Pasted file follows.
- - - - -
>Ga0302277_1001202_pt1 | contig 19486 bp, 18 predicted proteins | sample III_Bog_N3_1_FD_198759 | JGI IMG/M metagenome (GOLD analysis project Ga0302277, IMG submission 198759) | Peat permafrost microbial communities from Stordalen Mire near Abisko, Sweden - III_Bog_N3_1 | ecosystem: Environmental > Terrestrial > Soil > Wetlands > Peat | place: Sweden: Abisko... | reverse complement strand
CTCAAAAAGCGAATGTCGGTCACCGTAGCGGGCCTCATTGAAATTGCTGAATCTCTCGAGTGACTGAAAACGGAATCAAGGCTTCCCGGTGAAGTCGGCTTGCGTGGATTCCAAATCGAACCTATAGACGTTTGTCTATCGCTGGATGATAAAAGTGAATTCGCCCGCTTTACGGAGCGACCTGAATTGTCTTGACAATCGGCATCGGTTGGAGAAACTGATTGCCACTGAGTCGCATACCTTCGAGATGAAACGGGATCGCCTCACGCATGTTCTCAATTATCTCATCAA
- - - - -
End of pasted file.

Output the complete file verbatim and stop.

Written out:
>Ga0302277_1001202_pt1 | contig 19486 bp, 18 predicted proteins | sample III_Bog_N3_1_FD_198759 | JGI IMG/M metagenome (GOLD analysis project Ga0302277, IMG submission 198759) | Peat permafrost microbial communities from Stordalen Mire near Abisko, Sweden - III_Bog_N3_1 | ecosystem: Environmental > Terrestrial > Soil > Wetlands > Peat | place: Sweden: Abisko... | reverse complement strand
CTCAAAAAGCGAATGTCGGTCACCGTAGCGGGCCTCATTGAAATTGCTGAATCTCTCGAGTGACTGAAAACGGAATCAAGGCTTCCCGGTGAAGTCGGCTTGCGTGGATTCCAAATCGAACCTATAGACGTTTGTCTATCGCTGGATGATAAAAGTGAATTCGCCCGCTTTACGGAGCGACCTGAATTGTCTTGACAATCGGCATCGGTTGGAGAAACTGATTGCCACTGAGTCGCATACCTTCGAGATGAAACGGGATCGCCTCACGCATGTTCTCAATTATCTCATCAA